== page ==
Western Digital Shutting Down Hard Drive Factory

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Head scratchier given drive capacity haven't seen a reasonable drop since 2012. The 4TB capacity is 8 years old and by all past data the drive would no longer even be sold. Yet 4TB is priced over $100. I would like to have 12TB of capacity in 2~3 drives but no way will I pay that much. With all the videophiles out there and SSD's capacity just comes up short. I think WD is closing drive manufacturing plant to keep prices high.
 

USAFRet

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"Luckily, the major hard drive manufacturer still owns a 1.7 million square-foot facility in Bang Pa-In, Thailand and a 730,000 square-foot production facility in Prachinburi, Thailand. "

"According to a Western Digital spokesperson, the hard drive maker has plans to expand its SSD production capacity. The company is on the verge of opening its second SSD facility at Penang."


They're shutting down one of their HDD plants. Not all of them.
 

This is a common misunderstanding of how economics works. If there is sufficient demand, a company can make more money by producing more items to sell. The marginal cost for the extra production is less than for existing production (cost to produce the 2 millionth drive is less than the cost to produce the 1 millionth drive), so the profit margin on the extra drives is higher. The only reason a company (without a monopoly) will willingly reduce production is if there isn't sufficient demand.

A company can only make more money by keeping prices higher than market price if it owns a monopoly. If there is no monopoly and a company keeps prices high, buyers will simply buy a competitor's product instead, and the company will put itself out of business.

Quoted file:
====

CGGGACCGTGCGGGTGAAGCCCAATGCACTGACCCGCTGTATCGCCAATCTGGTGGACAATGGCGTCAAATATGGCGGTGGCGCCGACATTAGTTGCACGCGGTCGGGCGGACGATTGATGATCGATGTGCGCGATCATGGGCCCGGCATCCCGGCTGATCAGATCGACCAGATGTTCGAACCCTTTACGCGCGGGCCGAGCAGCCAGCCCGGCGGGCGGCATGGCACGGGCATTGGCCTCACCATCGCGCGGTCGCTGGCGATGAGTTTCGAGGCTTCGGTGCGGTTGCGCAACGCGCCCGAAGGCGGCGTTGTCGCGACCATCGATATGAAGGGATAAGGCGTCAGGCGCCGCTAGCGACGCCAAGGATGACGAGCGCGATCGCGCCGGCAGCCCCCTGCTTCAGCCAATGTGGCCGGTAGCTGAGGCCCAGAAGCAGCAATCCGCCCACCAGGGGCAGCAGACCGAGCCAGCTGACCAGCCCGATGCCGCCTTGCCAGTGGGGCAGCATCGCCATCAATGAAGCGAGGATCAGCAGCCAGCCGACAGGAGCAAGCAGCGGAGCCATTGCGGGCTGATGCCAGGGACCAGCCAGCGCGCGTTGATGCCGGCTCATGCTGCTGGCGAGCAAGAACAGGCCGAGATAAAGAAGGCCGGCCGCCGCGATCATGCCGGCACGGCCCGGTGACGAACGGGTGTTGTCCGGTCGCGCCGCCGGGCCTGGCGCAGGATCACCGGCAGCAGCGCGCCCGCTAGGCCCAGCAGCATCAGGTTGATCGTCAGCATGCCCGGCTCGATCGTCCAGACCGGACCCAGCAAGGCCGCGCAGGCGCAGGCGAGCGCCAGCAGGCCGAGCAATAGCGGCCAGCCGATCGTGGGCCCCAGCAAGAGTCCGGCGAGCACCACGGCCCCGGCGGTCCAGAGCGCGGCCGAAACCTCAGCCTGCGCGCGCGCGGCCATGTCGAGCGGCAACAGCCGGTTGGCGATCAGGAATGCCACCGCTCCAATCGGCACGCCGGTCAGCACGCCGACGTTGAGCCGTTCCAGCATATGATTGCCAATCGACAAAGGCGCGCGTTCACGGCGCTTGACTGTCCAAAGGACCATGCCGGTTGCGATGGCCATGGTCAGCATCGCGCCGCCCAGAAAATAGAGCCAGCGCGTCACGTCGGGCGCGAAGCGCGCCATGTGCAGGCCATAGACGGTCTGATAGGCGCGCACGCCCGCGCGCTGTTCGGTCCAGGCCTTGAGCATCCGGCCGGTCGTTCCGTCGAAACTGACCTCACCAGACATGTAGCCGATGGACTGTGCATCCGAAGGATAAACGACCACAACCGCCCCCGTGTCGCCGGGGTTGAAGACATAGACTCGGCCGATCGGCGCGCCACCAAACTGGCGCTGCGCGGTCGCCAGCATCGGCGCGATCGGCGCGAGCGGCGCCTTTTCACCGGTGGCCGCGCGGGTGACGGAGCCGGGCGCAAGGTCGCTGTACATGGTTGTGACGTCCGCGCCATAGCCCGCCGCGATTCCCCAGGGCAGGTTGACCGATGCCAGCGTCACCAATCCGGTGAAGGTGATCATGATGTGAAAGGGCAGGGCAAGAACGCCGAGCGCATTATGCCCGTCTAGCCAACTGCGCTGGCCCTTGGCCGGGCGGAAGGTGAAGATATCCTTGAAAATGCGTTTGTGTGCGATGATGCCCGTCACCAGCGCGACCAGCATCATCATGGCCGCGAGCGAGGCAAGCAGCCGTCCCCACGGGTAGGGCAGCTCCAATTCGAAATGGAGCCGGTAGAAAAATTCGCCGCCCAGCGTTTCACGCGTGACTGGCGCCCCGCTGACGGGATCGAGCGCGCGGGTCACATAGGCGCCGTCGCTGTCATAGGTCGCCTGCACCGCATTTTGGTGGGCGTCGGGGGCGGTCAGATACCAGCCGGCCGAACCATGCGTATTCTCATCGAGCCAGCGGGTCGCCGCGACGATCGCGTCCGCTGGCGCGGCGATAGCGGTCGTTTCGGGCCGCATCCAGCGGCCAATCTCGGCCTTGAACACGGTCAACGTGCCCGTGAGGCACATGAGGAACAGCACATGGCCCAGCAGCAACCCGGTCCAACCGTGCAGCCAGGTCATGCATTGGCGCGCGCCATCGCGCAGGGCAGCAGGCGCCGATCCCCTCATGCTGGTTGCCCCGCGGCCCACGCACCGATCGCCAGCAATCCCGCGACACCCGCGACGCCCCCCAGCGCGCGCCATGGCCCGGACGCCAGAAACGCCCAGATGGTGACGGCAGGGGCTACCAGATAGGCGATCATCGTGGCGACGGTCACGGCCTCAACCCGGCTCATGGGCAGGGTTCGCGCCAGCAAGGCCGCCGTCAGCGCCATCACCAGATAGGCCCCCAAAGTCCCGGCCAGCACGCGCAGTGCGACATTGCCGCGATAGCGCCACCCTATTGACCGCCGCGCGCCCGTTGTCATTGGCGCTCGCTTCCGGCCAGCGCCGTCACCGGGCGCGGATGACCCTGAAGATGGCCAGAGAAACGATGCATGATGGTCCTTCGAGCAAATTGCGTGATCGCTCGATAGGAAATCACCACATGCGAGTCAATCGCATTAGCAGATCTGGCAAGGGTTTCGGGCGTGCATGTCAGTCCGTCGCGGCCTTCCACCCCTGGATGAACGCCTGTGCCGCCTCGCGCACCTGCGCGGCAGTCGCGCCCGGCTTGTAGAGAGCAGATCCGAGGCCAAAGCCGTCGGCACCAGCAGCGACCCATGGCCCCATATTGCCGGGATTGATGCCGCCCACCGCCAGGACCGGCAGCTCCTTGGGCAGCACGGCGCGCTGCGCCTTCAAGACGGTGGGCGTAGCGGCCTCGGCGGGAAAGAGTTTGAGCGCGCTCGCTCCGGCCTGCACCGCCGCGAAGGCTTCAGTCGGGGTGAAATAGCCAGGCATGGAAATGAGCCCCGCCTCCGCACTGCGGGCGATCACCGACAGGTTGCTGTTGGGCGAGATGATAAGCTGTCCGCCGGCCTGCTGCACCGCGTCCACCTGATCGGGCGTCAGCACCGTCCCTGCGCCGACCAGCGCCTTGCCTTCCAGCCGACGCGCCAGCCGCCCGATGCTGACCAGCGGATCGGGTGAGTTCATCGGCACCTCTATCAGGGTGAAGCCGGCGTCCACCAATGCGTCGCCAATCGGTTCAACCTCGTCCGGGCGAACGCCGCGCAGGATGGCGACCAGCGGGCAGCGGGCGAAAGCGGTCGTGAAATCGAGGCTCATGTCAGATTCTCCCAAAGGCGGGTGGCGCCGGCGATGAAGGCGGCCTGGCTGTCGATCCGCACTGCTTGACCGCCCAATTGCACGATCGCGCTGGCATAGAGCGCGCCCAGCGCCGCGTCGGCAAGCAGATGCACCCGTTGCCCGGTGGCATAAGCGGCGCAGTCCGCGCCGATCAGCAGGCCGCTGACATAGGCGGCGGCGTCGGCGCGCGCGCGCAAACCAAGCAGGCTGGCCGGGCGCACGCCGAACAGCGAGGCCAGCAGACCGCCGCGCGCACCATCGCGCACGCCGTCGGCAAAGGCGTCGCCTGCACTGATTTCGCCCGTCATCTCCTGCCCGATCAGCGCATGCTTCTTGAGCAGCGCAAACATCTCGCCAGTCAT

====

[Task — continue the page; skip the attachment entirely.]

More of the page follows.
The HDD industry in particular had some of the slimmest profit margins for decades (like 1%-2% vs about 5% for the computer industry as a whole). That's what led to the rapid consolidation of manufacturers in the 1990s and 2000s, and led some big name players like IBM to exit the business.
 

kenjitamura

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Hard drives will start to see significant decreases in cost and increases in size a little past 2020; funny enough Western Digital are to thank for that. Western Digital Stuns Storage Industry with MAMR Breakthrough for Next-Gen HDDs

They've created a process to increase storage density significantly by using microwave technology apparently. It builds mostly on existing drive technology so there won't be too massive of tooling costs associated with it. They're projecting 40 TB drives by 2025 and say it will keep climbing from there.


 

AgentLozen

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I wanted to reply with something along the lines of what Kenjitamura said. I think that the technology used to produce mechanical hard drives has hit its limit which is why we're seeing the industry stall out.
However, there are new production methods on the horizon that promise to break through the ceiling we've reached. (Such as MAMR, there's supposed to be a HAMR too if I recall correctly).
 
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So what does this mean for the NAS market if WD is going to begin phasing out producing HDD's? A 4TB SSD costs like $1000 whereas a WD Red is about $200. With WD/Sandisk leaving that basically just leaves us with...Seagate? /sigh
 

techy1966

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I am going to go out on a limb here and say this has a lot to do with supply and demand. If they cut a factory of coarse supply will go down but if demand stays high then the prices will rise as well because lets face it standard hard drive prices are pretty good for the consumer and that is not something any company likes because they do not make as much money form their product. So instead of having a 75%-100% market they will shoot for 150%-200% market and put the prices more in line with SSD drives. This is millennial business 101 practice
 

stdragon

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I got a bad batch of WD Red Pro's that's been dropping randomly out of an array, but I digress. There's still plenty of NAS capable HDDs out there (Seagate Ironwolf). But essentially, any HDD will function just fine in a NAS so long as it supports TLER / CCTL (forms of error recovery control)
 
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